Just some of Moonsong’s recent rescues.

The clinical definition of rescue is to “save from a dangerous or distressing situation” but to those who rescue dogs, it is much more. It is a passion for animals that manifests in offering shelter and food, comforting a scared dog and showing that dog what love is, what it is to be a pet and not to be afraid of what their new life will bring. This is what Moonsong Malamute Rescue, a 501(c)(3) nonprofit, and its volunteers do. Moonsong has been helping rescue the Malamute breed for over 10 years with a small volunteer board and many loving foster homes and transport volunteers. Their mission is to identify and rescue Alaskan Malamutes that have been abused, neglected, or abandoned, or surrendered by their owners to Moonsong or a shelter, or brought to shelters as strays. Moonsong provides foster care and help with basic socialization and training to improve adoptability until the dogs find their forever homes. Moonsong funds these activities – veterinary costs, boarding fees, transportation costs – through donations.

In the past, Moonsong was involved in two large rescues in Montana and Colorado. In the Montana case, out of 200 dogs rescued, Moonsong took in 26, eventually placing them all in homes. The Colorado rescue involved 14 dogs, of which Moonsong took in eight. In October 2017, Moonsong stepped up to help with a situation in Wyoming, taking in all eight dogs, rescuing them from deplorable conditions. Some have medical problems such as seizures and broken bones. So far six have found forever homes. Moonsong volunteers go where they are needed, selfless and caring, doing what is required for the dogs. This Boise-based group covers a wide area of four states – Idaho, Montana, Wyoming and Nevada – plus now venturing into several other states when rescue there isn’t locally available. Moonsong does all this with a board of only six to seven volunteer members.

Hank, a rescued puppy who didn’t survive parvo.

Currently Moonsong has taken on the extra challenge of caring for four two-month-old puppies from a California situation where over 90 dogs were confiscated. These puppies came to Moonsong on January 20th very ill with parvo. One puppy died in the lap of a volunteer transporting them, known only as Purple Collar because Moonsong never even had the chance to name him. Two of the puppies were sent to a veterinary ICU, fighting for their lives, but sadly one – Hank – didn’t survive, succumbing to parvo on January 25th. The fourth pup with pneumonia is being watched closely in a foster home. All of this care is expensive – estimated at $6000 – but to Moonsong, every life is precious and every dog deserves a chance to grow up and live in a loving home. Moonsong Malamute Rescue will make sure that happens for every dog they rescue.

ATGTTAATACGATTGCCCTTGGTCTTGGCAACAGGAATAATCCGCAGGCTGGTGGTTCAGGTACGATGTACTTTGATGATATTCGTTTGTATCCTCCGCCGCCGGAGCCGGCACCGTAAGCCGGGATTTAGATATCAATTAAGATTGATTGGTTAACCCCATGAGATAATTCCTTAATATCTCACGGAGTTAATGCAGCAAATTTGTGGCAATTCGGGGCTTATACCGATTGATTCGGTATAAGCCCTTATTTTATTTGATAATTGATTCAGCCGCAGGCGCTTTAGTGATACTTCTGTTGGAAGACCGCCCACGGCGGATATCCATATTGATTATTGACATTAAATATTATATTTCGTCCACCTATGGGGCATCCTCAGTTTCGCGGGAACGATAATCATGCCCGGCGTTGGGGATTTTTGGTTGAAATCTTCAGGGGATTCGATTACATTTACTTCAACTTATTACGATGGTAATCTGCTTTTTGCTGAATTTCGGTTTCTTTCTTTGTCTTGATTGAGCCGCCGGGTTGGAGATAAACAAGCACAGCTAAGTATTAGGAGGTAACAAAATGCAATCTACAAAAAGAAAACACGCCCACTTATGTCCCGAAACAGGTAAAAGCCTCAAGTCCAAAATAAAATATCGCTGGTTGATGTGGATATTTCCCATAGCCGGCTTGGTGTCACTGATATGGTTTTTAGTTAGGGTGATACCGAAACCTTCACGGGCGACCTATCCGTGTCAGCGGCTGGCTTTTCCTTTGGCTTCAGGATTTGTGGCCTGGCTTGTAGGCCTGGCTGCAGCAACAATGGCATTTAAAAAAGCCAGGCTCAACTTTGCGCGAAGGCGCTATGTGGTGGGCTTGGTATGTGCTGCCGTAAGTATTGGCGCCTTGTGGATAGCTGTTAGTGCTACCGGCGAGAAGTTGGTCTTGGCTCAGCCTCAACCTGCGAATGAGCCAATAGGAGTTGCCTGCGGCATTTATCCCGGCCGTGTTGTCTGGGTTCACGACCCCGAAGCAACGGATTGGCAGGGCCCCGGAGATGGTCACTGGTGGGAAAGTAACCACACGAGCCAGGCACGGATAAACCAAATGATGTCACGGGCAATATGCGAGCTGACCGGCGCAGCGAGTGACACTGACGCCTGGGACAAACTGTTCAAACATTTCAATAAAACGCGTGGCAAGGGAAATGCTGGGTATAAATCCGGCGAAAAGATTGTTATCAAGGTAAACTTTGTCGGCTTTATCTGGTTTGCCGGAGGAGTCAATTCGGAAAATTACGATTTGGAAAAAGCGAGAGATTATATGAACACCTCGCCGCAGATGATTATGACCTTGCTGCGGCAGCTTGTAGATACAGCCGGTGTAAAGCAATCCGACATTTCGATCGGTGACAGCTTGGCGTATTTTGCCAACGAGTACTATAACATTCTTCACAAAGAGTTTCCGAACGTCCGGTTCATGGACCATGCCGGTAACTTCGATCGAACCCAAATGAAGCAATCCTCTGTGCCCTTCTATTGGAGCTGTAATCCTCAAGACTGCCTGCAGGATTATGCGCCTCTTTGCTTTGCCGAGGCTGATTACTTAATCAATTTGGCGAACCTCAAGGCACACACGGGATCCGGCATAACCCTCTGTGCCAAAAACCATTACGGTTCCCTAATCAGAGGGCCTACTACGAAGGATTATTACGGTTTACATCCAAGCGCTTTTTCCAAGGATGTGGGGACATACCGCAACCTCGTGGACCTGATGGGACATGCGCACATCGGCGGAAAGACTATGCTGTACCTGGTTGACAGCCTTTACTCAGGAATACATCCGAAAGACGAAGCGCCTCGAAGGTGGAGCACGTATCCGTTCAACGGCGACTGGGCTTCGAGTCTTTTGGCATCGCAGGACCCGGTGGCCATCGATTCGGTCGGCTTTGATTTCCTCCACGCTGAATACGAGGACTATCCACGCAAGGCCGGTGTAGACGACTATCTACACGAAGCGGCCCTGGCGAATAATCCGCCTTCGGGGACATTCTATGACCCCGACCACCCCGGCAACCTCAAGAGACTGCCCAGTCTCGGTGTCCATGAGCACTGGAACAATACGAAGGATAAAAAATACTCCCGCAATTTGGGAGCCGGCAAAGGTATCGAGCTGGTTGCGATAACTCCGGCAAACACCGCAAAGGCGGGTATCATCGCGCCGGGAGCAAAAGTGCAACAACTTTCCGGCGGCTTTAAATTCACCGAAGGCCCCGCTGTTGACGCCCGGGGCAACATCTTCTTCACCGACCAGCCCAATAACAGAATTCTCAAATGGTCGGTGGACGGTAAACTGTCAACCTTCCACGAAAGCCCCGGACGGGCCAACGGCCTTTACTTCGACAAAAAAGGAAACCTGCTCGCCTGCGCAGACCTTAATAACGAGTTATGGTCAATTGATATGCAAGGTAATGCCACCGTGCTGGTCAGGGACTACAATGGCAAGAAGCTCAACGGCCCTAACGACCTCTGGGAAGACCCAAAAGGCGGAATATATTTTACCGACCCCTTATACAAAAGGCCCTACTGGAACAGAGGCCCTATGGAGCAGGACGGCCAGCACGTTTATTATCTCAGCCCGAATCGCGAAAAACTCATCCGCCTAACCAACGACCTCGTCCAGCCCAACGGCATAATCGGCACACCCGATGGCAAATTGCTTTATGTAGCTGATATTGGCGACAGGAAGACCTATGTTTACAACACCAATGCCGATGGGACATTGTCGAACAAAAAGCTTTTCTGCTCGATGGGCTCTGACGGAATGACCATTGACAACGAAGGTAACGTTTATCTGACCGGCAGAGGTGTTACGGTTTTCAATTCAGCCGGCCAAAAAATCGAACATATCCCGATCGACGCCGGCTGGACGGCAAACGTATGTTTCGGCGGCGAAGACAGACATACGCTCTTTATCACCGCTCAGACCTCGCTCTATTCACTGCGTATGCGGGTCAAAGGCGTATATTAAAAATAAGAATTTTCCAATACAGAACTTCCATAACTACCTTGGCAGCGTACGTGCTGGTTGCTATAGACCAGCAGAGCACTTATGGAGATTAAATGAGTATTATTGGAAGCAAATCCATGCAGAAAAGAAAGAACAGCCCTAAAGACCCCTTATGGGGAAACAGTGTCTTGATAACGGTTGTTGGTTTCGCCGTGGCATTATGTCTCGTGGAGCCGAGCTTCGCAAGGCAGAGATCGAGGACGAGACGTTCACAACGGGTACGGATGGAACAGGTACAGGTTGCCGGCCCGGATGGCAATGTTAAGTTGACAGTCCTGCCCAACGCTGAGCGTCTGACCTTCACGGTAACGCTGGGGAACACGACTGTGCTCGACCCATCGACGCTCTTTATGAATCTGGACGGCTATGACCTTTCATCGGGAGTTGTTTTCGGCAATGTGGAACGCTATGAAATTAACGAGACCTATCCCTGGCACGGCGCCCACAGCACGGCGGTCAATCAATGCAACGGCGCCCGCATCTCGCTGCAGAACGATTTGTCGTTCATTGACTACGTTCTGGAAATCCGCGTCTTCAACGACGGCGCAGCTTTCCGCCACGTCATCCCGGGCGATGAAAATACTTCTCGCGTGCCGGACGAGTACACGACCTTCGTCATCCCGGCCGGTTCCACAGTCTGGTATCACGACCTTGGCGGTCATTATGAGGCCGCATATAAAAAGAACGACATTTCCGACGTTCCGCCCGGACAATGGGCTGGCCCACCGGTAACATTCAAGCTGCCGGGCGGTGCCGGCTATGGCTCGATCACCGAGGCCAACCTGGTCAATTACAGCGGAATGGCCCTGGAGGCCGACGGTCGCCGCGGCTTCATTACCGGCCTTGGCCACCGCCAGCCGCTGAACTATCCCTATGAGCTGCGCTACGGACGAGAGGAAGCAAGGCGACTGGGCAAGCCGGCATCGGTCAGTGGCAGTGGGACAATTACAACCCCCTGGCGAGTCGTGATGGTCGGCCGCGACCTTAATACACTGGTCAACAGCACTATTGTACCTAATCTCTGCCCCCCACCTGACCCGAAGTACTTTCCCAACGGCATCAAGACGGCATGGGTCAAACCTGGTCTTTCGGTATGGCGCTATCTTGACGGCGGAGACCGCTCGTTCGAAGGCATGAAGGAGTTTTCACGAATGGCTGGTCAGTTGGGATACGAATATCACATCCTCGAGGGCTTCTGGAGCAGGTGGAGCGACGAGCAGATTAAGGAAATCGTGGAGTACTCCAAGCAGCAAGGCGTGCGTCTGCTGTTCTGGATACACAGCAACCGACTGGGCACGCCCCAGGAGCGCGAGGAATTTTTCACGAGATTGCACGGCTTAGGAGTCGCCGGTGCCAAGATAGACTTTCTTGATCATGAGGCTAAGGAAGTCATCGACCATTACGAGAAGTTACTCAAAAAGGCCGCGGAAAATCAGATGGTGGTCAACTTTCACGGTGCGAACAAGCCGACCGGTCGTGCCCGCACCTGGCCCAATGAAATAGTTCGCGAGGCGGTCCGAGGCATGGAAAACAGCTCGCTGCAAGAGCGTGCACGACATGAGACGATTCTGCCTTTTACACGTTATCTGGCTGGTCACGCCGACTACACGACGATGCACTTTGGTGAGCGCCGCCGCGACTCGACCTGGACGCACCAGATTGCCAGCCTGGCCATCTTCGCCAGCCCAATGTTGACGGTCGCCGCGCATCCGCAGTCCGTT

Greyson, fighting parvo in ICU.

Moonsong operates solely on funds raised through donations and adoption fees. Those reasonable adoption fees rarely cover the complete vetting that each dog receives when they arrive at Moonsong, let alone anything out of the ordinary. In addition to the very ill parvo puppies, Moonsong has also recently taken in a young male, Chilly, who could not walk properly because of a defect in his back legs. Moonsong paid for Chilly to have surgery to correct the deformed knee caps, and he will be undergoing extensive physical therapy so that he will be able to run and play like any other dog. The anticipated cost of surgery and physical therapy is $5,250. Another dog, Dante, recently came to Moonsong with medical issues in his back legs that will also require surgery costing $3,000, plus physical therapy expenses.  Moonsong does not discriminate just because a dog has medical issues or because they are old. They believe, no matter what, each dog deserves a good life with a loving family. Yet each dog they rescue needing surgery or extensive veterinary care stresses Moonsong’s financial resources, and recently those expenses have increased to a nearly-overwhelming amount.

Chilly recovering after surgery on both knees.

Without breed rescues like Moonsong – and there are rescues for just about every breed out there – our local animal shelters would be inundated. If dogs like Chilly and Dante ended up in municipal shelters it’s possible they would be euthanized because of the expense of their medical care, or their “unadoptabilty” because of their disabilities. Moonsong and other dog rescue organizations take a significant space-and-financial burden off of municipal shelters, often working closely with those shelters to pull dogs and place them in foster and forever homes. These volunteer-driven organizations like Moonsong face remarkable expenses when taking in dogs that are sick – like the parvo puppies – or need surgery to repair injuries or correct congenital deformities, as with Chilly and Dante.

You can help Moonsong deal with their recent tsunami of rescue-related medical expenses by making a tax-deductible donation directly to Moonsong. Visit their website or their Facebook page to learn more and make a donation.

[Photos courtesy of Moonsong Malamute Rescue. Lead photo is of some of the Wyoming dogs rescued last October. Moonsong volunteers Gina Day-Price and Lorran Carlston contributed to this article.]

About the author

Rebecca Wallick

Rebecca is a freelance writer and publisher living near McCall, Idaho. A Seattle native and recovering attorney, she much prefers the quiet, slow pace, and distinct seasons of the West Central Mountains, enjoying the skiing, hiking and running opportunities provided by the nearby Payette National Forest. Rebecca is a Contributing Editor with Bark magazine, and the author of Growing Up Boeing: The Early Jet Age Through the Eyes of a Test Pilot’s Daughter (Feb 2014).

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